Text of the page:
Just ran across an interesting, though short on supporting details, article by John Martellaro at The Mac Observer titled Apple and Microsoft War Now Dictated by Mathematics.
The premise is that Microsoft, and Internet Explorer specifically, are in a monotonic decline that might be slowed but can't be reversed.
While I don't have math on my side, I do have 10 years in the "browser business" and I'm gonna go way out on a limb and say that nothing's impossible and anything's possible. But. I think he's basically right. There just aren't many opportunities for radical change in the browser marketplace.
The momentum is what it is because of some deeply rooted factors that aren't likely to reverse easily.
Why is that?
I think it's primarily because the investment required to build a capable Web browser that can single-handedly change the market is just too large. It's been done exactly three times.
The first was Netscape, back in the early and mid 90s. The second was Internet Explorer in the mid and late 90's. The third was Mozilla's Firefox which didn't rise to prominence until the mid 00s.
Netscape had the "first to market" advantage and that was huge. That, by definition, won't be repeated.
Microsoft illegally abused its Windows desktop monopoly, something that also probably won't happen again any time soon.
Firefox had a much more difficult time of it and while we're definitely in the top tier, we haven't made the same market share gains as Netscape and Microsoft did, even though Mozilla's investment and effort have been larger and more sustained than both Netscape's and Microsoft's combined.
It's taken 10 years of investment in the development of the code that makes up Firefox and the wide range of tools that support Firefox and the rest of the Mozilla ecology. It's taken thousands of coders, hundreds of thousands of committed testers, and millions of determined advocates just to pull away 20% of the browser market and substantially weaken the I.E. stranglehold.
So, that tells us that being first obviously works. Breaking the law also seems to work if you've got the cajones. And finally, a decade of really hard work by millions of people sharing a common purpose also does pretty well.
Those are the three examples we have of radical browser change in the Web's ~15 year history. No other effort (and there have been literally scores) have been able to effect serious and sustained movement like the three listed.
People have tried with different technologies, different business models, and different motivations but none have really taken off. Growing deep roots just isn't an easy thing to do.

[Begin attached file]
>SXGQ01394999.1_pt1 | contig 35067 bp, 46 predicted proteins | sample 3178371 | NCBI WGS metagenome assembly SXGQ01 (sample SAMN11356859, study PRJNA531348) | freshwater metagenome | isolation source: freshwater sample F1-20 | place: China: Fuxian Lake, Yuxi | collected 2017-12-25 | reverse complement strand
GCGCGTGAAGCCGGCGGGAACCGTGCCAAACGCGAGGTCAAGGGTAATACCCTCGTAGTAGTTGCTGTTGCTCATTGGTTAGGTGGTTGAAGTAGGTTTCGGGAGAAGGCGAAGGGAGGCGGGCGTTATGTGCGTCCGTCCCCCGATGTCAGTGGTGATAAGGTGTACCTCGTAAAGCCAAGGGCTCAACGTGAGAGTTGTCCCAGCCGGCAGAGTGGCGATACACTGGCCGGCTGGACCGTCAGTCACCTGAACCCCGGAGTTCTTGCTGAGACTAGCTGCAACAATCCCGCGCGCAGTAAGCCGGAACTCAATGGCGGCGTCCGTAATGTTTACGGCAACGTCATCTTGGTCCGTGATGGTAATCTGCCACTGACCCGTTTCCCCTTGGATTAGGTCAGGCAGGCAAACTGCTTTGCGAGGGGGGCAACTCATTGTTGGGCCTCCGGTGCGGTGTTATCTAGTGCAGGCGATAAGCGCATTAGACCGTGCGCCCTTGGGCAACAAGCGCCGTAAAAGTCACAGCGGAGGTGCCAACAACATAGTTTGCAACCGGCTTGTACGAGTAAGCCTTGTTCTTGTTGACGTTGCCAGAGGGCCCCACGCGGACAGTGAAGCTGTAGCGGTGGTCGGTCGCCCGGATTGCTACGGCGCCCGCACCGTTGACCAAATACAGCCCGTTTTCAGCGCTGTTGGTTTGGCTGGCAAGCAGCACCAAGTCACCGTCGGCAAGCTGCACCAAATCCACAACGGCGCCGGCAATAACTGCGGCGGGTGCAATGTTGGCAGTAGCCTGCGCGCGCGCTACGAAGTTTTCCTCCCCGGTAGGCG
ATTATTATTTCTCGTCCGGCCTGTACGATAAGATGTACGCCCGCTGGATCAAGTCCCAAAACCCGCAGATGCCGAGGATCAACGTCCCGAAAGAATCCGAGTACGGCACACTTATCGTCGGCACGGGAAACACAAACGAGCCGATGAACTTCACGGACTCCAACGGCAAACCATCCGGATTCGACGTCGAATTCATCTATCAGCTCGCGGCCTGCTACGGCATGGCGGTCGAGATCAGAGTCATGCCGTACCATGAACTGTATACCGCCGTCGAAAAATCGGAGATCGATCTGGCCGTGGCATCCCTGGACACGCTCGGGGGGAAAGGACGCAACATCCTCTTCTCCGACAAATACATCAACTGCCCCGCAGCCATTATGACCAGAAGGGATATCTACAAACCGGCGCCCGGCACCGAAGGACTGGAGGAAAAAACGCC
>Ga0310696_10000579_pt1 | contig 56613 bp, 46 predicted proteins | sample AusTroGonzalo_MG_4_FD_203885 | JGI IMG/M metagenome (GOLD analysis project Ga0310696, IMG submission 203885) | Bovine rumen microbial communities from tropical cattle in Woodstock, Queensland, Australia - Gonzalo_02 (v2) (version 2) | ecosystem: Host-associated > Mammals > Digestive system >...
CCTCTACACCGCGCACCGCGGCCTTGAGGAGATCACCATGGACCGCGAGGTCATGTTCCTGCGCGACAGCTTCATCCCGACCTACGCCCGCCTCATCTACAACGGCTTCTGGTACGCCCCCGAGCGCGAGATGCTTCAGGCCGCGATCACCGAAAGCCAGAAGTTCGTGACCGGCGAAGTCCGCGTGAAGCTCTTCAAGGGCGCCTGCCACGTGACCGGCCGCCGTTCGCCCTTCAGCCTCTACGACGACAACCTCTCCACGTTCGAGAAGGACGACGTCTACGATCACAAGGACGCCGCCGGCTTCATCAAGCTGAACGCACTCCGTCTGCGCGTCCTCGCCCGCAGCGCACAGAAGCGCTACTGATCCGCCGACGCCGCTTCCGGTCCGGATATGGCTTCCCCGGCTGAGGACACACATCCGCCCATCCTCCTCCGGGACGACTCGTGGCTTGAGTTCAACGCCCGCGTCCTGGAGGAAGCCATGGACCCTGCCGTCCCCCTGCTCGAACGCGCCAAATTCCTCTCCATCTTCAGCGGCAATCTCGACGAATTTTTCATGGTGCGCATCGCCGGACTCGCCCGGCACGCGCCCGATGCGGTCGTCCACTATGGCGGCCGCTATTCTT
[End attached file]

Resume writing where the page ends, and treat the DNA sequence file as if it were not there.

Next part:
But there's hope for wider competition because we're creating a new era for the Web where there's increased space and opportunity for a broad undergrowth of niche players.
If Mozilla can continue to make the agreed upon web standards a necessity for all browser vendors, if we can make process, performance, and security the major points of differentiation, and if we continue to focus our features for a broad-based appeal -- all the while further eroding Microsoft's dominance on both the Web and the desktop, then I think there's going to be a lot more space for other browsers like Flock, and Safari, and Chrome.
But, yeah, I don't see Microsoft reversing that trend any time soon.
update: I wandered there a little bit and maybe buried the point I that inspired this post.
Let me try to summarize and crystalize my thinking here.
The Web is a large and massive thing and it's very difficult to get it moving in a new direction. Once it gets moving in one direction, it's got a momentum that's difficult to alter. It's not impossible, it's just difficult and either extraordinary circumstances (Netscape and Microsoft) or extraordinary effort (Mozilla) are required.
It's rare that any one entity has caused a major shift in velocity of the web.
Mozilla, having effected a real change in that velocity with Firefox, is acting differently than the other two examples because Mozilla's mission is not to try to consolidate control and become the sole determiner of the direction for the Web, but rather to help more people and projects (and yes, even other browsers) play a much bigger part in determining where this thing goes than they've been able to in the past.